"When I was 10 years old," she recalls, "I yelled at my mother: 'I wanna go to the Maryland Institute, I wanna go to the Maryland Institute.' She says, 'All right. We'll get around to it. We'll send you there.' 'No I want to go right now.'"
Her mother enrolled her in an after-school and Saturday course at the Institute.
"In elementary school, we did soap sculpture. So she takes my soap sculpture and me, shows them my soap sculpture, which I wasn't interested in. The woman there says, 'OK we'll put her in sculpture.' I said, 'No! I don't want to. I don't want to.'
"I knew exactly what I wanted," she says. "Fashion!"
So they put her in fashion illustration.
"So much for the soap sculpture. I used it in the bathtub, and then it went down the drain."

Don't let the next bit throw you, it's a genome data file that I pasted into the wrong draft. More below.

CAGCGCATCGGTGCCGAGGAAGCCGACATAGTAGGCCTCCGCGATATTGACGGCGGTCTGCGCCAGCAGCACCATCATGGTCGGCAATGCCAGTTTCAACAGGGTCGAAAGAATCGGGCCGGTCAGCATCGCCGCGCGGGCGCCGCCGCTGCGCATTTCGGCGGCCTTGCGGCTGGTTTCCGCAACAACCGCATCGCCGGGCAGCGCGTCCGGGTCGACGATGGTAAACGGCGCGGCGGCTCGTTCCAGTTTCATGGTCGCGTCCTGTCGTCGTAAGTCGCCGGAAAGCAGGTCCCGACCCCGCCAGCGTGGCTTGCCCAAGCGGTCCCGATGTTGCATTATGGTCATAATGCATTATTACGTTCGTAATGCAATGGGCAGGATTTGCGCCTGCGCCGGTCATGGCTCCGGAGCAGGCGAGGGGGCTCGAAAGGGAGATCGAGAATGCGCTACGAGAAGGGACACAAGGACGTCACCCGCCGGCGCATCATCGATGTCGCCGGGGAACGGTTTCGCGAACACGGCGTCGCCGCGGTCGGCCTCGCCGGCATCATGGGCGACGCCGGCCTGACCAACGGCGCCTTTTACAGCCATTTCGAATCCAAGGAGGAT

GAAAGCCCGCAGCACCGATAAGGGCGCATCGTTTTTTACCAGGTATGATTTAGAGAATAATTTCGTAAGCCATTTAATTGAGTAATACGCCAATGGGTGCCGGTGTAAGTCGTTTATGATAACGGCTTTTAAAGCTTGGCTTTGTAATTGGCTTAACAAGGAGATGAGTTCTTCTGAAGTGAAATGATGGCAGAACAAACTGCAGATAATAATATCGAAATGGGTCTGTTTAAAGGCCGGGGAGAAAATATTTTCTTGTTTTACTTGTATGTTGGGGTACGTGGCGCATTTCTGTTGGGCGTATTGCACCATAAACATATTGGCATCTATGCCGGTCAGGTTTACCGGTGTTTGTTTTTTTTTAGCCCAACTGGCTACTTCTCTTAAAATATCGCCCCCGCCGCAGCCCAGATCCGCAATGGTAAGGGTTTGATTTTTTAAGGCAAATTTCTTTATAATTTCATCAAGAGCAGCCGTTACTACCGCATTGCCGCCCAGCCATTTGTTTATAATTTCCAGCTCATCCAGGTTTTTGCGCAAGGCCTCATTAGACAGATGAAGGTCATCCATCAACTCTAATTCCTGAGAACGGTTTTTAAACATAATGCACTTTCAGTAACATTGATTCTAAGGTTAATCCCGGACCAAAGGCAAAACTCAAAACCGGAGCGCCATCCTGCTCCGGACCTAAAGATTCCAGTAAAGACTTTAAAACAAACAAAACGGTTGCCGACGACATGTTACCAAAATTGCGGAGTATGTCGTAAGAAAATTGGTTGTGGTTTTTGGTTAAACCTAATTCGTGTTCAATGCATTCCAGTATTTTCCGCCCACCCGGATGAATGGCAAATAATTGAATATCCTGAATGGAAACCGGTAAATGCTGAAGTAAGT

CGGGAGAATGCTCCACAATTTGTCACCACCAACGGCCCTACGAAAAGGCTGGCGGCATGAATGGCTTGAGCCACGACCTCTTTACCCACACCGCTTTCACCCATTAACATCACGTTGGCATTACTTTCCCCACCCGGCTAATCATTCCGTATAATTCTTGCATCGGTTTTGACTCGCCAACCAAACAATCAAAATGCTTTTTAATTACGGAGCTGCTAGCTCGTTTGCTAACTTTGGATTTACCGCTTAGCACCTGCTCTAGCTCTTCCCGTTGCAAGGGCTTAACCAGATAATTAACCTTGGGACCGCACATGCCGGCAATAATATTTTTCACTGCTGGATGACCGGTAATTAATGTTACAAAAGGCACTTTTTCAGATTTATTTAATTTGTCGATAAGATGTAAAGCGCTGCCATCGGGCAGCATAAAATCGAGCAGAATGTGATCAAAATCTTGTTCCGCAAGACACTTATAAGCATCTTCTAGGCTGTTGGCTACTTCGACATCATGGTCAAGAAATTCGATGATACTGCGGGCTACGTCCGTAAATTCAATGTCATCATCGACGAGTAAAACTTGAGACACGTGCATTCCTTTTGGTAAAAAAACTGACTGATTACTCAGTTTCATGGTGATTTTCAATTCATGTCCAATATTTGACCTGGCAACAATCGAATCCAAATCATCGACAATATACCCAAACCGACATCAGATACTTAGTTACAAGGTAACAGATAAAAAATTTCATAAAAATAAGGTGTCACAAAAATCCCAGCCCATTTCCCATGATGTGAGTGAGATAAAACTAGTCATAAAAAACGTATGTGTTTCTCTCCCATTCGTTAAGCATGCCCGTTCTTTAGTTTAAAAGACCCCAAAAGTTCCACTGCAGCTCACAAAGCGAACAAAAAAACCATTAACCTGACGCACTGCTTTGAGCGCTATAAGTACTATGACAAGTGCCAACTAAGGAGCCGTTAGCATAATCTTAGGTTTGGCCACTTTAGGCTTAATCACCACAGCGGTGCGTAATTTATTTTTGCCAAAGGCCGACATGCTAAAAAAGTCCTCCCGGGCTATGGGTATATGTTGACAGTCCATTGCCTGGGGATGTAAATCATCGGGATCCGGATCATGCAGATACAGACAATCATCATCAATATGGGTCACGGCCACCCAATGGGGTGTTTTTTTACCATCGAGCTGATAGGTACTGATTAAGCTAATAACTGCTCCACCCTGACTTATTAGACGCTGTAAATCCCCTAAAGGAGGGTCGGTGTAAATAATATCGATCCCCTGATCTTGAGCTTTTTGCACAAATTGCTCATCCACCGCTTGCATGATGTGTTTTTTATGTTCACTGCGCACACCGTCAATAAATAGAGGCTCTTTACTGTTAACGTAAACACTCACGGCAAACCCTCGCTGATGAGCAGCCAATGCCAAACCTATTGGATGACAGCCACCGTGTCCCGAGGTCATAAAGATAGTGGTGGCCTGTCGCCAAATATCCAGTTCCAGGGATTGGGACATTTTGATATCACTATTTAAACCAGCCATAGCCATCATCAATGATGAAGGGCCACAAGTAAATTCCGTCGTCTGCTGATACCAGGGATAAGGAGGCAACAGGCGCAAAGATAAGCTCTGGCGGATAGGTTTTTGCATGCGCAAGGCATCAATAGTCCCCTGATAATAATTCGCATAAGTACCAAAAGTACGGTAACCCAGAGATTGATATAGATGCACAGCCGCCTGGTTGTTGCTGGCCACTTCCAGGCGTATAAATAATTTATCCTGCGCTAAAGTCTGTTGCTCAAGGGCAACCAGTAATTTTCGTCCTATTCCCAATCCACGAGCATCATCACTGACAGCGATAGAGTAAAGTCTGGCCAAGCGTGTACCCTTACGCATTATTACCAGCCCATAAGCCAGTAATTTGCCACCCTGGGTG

She did ultimately graduate from the Institute in 1935. She free-lanced for a couple of years, then headed for New York.
"My mother and father were dead-, absolutely dead-set against it," she says. "I went against their wishes. I didn't know anybody there. I was always independent."
She still is.
'Fate stepped in'
Croner landed a job at a small, not very interesting, ad agency. She was about to move to a good fashion job at the Arnold Constable store in New York "when fate stepped in."
She had hidden behind a post to get past the "stone-cold, [stand-]offish secretary" and breezed back into the art director's office. He looked at her portfolio and gave her a double-truck fashion layout to do in a couple days.
"I worked at home in my room feverishly for two days," she says. When she finished, she packed her work, went to breakfast and her portfolio was stolen. She retreated to Baltimore chagrined.